F. A. PINELES-MONTAGU, M. D., DRUEY, N. D.
No disease at the present time is attracting so much attention as pulmonary tuberculosis. It is not the intention of the writer to go fully into the causes or character of this serious disease but to state some simply practical facts concerning its treatment.
Much could be said concerning the causes. Suffice it to say that it occasionally follows croupous pneumonia, especially if that disease affects the apex of the lung, or if that disease terminates in abscess or in gangrene. It may also sometimes follow a protracted case of bronchitis. At other times the disease appears during an otherwise apparently favorable convalescence from some other prolonged inflammatory disease.
Sedentary habits, masturbation, sexual excesses, intemperance, want of proper ventilation and fresh air, breathing impure air, materially assist in the production of phthisis. Dampness of the soil, a sudden change of climate from heat to cold, excessive moisture in the atmosphere, are predisposing causes to phthisis. Severe mental depression from worry, grief, anxiety or over-studying predispose to phthisis. Phthisis may follow pernicious anemia in girls, and it also may be caused by diabetes, or drinking the milk of animals affected with tubercle.
The constitutional symptoms of phthisis pulmonialis are persistent, although often there is but slight elevation of the temperature, anorexia, with general emaciation, indigestion, chills and in severe cases night sweats.
In any form of phthisis a most generous nutritious diet should be given. When fat is introduced into the stomach it is sent to the liver in a state of emulsion, and from there to the lungs, usually proves beneficial in supporting the action of the lungs. The best fats that I have found in this disease are cream in abundance, pure olive oil and pure unadulterated cod liver oil, and to the first two it is often beneficial to give in conjunction liquor arsenicalis.
With reference to cod liver oil, see that you obtain it pure. It should not fail to stand the undermentioned test.
Test: This is a reliable test that I have used for many years. Other liver oils would be almost impossible to detect; when, however, other oils of other than hepatic origin are present, they either will not yield with ac. sulphuric purif. C. P. the violet or red colors; or, these colors instantly become mingled with or obscured by a dark brown substance, the oil becoming charred. These results take place when whale oil and seal oil, or where olive oil and other vegetable oils are present. I have prescribed the following formulas for many years with excellent success in these cases for general medication:
|Specific lycopus||drops. 30|
|Specific baptisia||drops. 30|
|Specific cinnamon||drops. 30|
|Aqua dest.||ozs. 4|
Sig.: One dram three, four or five times each day.
The above formula will reduce the temperature, keeping it near normal, will prevent palpitation and reduce the frequency of the pulse, which if feeble will become stronger under its use, will prevent hemorrhage and keep the bowels regular and will lessen and relieve the cough, especially in incipient phthisis.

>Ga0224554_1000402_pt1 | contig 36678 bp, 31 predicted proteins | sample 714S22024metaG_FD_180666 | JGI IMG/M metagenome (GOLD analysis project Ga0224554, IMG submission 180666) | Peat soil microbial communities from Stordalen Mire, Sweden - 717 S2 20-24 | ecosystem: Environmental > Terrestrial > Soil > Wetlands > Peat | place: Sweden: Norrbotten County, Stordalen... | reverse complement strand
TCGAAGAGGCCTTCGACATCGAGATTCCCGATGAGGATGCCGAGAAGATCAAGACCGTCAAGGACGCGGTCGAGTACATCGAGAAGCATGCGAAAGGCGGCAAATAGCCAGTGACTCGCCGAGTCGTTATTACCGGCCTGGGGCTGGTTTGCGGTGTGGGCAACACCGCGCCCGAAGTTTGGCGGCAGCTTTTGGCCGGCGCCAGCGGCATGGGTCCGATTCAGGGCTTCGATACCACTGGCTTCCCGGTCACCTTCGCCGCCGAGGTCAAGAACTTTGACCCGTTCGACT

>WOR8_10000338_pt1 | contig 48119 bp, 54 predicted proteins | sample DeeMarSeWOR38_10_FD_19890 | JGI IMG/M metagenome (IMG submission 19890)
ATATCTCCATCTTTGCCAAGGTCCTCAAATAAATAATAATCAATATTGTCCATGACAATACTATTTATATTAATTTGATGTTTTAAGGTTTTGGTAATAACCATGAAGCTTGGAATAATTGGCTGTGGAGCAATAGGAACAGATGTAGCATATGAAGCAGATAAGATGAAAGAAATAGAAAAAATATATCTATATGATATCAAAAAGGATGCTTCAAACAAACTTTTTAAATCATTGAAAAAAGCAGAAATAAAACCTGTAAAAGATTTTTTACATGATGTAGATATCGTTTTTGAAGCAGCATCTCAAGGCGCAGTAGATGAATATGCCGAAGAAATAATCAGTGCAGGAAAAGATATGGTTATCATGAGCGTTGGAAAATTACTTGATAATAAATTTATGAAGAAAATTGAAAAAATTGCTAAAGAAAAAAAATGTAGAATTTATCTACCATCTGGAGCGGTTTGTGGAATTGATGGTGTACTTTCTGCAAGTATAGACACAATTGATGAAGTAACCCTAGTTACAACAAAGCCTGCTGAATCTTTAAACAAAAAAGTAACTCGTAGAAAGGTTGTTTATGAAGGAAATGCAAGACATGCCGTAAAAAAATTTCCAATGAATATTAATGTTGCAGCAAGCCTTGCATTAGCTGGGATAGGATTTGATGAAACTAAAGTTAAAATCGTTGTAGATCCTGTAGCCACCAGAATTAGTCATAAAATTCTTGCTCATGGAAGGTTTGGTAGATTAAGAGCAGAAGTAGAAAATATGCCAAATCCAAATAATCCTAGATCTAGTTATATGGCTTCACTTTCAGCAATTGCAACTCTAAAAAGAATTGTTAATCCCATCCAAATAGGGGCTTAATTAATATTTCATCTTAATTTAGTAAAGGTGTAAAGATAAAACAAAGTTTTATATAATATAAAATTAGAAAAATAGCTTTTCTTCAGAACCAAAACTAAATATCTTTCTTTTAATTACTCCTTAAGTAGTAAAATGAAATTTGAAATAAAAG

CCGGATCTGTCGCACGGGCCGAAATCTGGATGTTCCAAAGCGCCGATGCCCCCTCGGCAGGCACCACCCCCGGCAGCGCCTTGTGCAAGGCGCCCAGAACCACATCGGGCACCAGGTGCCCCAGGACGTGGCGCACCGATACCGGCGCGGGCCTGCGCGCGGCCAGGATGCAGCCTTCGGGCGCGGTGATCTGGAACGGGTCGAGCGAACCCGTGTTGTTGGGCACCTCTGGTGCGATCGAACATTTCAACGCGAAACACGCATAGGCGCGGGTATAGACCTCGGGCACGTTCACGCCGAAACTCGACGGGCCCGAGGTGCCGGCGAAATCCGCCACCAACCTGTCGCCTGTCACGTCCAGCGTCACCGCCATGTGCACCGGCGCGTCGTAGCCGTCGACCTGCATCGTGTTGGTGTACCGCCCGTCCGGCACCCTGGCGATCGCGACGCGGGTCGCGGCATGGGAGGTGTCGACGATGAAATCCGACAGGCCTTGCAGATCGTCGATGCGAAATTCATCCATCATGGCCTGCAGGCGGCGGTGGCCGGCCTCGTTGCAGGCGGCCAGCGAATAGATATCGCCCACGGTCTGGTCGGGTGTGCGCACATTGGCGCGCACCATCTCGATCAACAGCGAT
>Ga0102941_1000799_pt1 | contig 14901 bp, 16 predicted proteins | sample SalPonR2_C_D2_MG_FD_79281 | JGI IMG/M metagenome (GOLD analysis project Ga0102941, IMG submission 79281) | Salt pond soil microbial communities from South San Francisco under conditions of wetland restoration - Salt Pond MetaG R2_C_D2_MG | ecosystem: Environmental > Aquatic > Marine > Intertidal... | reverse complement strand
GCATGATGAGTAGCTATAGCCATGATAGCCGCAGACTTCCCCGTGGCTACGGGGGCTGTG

|Ol. morrhuae||ozs. 3|
|Liquor potass.||drs. 2|
|Liquor ammon. fort.||drops. 8|
|Oil cassia||drops. 4|
|Syr. simplex||oz. 1|
Make an emulsion.
This emulsion must be mixed in a mortar with a pestle thoroughly, otherwise it is useless, and one drug at a time must be mixed taking two or three minutes for each, otherwise it will not emulsify properly and therefore will not benefit your patient.
The above formula will relieve the cough, remove indigestion that is so prevalent in phthisis, cure night sweats and build up the system. The patient puts on flesh, becomes brighter and more cheerful and if taken for a very long period in a great many cases destroys the germs and helps to fill up the cavities. It is both a food and a germicide. It may be given in dram doses.
With reference to diet I have found the following of great benefit:
8 a. m. breakfast. Two large cups of coca, bread and butter and a lightly boiled egg.
At 11 a. m. The yolk of an egg beaten up in one-half pint of milk, one teaspoonful of good brandy or a little sugar to suit the taste.
12:30 p. m. dinner. Chicken broth with bread, boiled, not roasted, chicken with vegetables, rice, sago, tapioca, custard or boiled custard with plenty of milk or cream.
At 3 p. m. The same as 11 a. m.
5. p.m. tea. The same as breakfast with the addition of a little jam, sweet not sour, and a couple of large cups of weak tea with cream instead of cocoa.
At 8 p.m. The same as 3 p. m.
The patient should take walks in the sunshine in pleasant company or alone, and if it is impossible through weakness he should be kept out in the open air as much as possible.
The patient should wear flannel next to his skin the year round, and in addition a lung protector back and front, woolen stockings, and thick boots not shoes.
If emaciation, is extreme, 6 to 12 ounces of port wine or brandy is of great service given between meals. Beer, whisky and tobacco must be prohibited.
Ellingwood's Therapeutist, Vol. 3, 1909, was edited by Finley Ellingwood M.D.